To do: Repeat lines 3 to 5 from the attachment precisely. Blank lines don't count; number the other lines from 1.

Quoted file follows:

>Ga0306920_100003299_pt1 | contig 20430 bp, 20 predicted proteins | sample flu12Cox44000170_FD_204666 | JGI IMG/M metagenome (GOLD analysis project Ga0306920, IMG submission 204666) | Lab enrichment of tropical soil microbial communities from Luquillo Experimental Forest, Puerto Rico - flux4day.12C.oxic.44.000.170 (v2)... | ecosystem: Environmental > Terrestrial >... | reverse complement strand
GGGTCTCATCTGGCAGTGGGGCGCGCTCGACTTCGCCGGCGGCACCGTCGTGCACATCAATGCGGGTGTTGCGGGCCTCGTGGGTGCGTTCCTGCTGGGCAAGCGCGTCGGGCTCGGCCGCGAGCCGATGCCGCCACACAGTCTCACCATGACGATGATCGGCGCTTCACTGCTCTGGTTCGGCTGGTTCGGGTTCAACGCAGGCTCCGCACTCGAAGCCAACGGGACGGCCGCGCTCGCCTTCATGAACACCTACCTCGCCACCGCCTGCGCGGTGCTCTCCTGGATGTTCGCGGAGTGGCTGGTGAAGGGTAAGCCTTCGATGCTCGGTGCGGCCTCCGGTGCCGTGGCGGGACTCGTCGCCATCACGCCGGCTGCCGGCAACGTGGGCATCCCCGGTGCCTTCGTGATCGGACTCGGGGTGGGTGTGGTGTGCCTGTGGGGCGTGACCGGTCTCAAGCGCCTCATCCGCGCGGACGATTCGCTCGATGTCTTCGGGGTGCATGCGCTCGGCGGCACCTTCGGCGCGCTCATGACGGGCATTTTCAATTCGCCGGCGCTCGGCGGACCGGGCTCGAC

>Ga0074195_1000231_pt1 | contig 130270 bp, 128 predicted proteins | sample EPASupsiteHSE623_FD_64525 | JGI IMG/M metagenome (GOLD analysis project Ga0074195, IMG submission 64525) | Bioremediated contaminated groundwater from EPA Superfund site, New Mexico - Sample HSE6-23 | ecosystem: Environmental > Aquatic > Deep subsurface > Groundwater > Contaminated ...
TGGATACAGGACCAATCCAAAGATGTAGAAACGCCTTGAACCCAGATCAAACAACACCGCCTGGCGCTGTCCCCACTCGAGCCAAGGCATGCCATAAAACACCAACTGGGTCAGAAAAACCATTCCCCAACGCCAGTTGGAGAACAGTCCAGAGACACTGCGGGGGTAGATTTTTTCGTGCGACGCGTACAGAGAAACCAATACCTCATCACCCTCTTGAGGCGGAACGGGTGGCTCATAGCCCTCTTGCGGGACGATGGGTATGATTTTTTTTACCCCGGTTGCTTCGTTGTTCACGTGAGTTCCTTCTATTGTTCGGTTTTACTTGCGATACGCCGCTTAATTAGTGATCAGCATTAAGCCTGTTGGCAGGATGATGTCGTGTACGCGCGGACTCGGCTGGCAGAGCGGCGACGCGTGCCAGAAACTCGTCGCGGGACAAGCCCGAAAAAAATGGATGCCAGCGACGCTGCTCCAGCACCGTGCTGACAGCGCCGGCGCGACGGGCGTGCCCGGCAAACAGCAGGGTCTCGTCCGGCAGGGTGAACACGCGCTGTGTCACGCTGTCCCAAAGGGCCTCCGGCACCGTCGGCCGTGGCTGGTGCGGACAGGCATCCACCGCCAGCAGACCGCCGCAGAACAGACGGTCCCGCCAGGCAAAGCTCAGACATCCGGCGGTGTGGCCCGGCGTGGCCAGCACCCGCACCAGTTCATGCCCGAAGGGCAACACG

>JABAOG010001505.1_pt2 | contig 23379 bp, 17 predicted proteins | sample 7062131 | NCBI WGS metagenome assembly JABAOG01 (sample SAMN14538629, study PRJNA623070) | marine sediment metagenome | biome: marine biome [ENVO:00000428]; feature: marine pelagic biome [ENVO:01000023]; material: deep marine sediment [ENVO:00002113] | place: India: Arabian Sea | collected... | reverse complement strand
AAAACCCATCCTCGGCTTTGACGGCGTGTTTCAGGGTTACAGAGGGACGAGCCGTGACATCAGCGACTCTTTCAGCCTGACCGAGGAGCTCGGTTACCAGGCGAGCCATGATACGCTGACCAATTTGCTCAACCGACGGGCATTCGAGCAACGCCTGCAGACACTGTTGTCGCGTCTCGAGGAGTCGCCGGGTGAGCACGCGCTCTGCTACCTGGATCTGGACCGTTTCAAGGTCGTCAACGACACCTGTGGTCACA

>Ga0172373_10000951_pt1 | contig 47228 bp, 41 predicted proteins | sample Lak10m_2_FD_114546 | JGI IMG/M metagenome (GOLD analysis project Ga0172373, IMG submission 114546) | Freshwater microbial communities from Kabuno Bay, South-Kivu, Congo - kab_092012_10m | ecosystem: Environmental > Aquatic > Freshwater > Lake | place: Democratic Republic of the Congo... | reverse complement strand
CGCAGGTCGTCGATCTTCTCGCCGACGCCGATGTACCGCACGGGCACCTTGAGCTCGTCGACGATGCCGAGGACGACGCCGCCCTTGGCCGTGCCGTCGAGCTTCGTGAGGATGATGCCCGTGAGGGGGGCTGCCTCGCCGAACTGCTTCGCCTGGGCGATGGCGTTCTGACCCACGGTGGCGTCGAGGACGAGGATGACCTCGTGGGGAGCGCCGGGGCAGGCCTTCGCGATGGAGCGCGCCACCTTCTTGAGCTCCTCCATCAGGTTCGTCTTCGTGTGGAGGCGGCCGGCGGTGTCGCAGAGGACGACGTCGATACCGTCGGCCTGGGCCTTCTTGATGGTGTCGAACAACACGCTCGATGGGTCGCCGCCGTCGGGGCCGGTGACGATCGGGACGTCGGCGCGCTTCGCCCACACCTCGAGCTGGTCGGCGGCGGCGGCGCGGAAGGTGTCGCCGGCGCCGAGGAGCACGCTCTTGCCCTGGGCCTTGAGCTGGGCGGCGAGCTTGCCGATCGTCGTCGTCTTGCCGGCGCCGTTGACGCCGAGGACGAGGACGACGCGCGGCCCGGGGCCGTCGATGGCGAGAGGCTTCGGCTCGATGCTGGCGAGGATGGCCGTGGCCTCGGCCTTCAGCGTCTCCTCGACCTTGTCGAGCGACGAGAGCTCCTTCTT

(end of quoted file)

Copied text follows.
>Ga0074195_1000231_pt1 | contig 130270 bp, 128 predicted proteins | sample EPASupsiteHSE623_FD_64525 | JGI IMG/M metagenome (GOLD analysis project Ga0074195, IMG submission 64525) | Bioremediated contaminated groundwater from EPA Superfund site, New Mexico - Sample HSE6-23 | ecosystem: Environmental > Aquatic > Deep subsurface > Groundwater > Contaminated ...
TGGATACAGGACCAATCCAAAGATGTAGAAACGCCTTGAACCCAGATCAAACAACACCGCCTGGCGCTGTCCCCACTCGAGCCAAGGCATGCCATAAAACACCAACTGGGTCAGAAAAACCATTCCCCAACGCCAGTTGGAGAACAGTCCAGAGACACTGCGGGGGTAGATTTTTTCGTGCGACGCGTACAGAGAAACCAATACCTCATCACCCTCTTGAGGCGGAACGGGTGGCTCATAGCCCTCTTGCGGGACGATGGGTATGATTTTTTTTACCCCGGTTGCTTCGTTGTTCACGTGAGTTCCTTCTATTGTTCGGTTTTACTTGCGATACGCCGCTTAATTAGTGATCAGCATTAAGCCTGTTGGCAGGATGATGTCGTGTACGCGCGGACTCGGCTGGCAGAGCGGCGACGCGTGCCAGAAACTCGTCGCGGGACAAGCCCGAAAAAAATGGATGCCAGCGACGCTGCTCCAGCACCGTGCTGACAGCGCCGGCGCGACGGGCGTGCCCGGCAAACAGCAGGGTCTCGTCCGGCAGGGTGAACACGCGCTGTGTCACGCTGTCCCAAAGGGCCTCCGGCACCGTCGGCCGTGGCTGGTGCGGACAGGCATCCACCGCCAGCAGACCGCCGCAGAACAGACGGTCCCGCCAGGCAAAGCTCAGACATCCGGCGGTGTGGCCCGGCGTGGCCAGCACCCGCACCAGTTCATGCCCGAAGGGCAACACG

>JABAOG010001505.1_pt2 | contig 23379 bp, 17 predicted proteins | sample 7062131 | NCBI WGS metagenome assembly JABAOG01 (sample SAMN14538629, study PRJNA623070) | marine sediment metagenome | biome: marine biome [ENVO:00000428]; feature: marine pelagic biome [ENVO:01000023]; material: deep marine sediment [ENVO:00002113] | place: India: Arabian Sea | collected... | reverse complement strand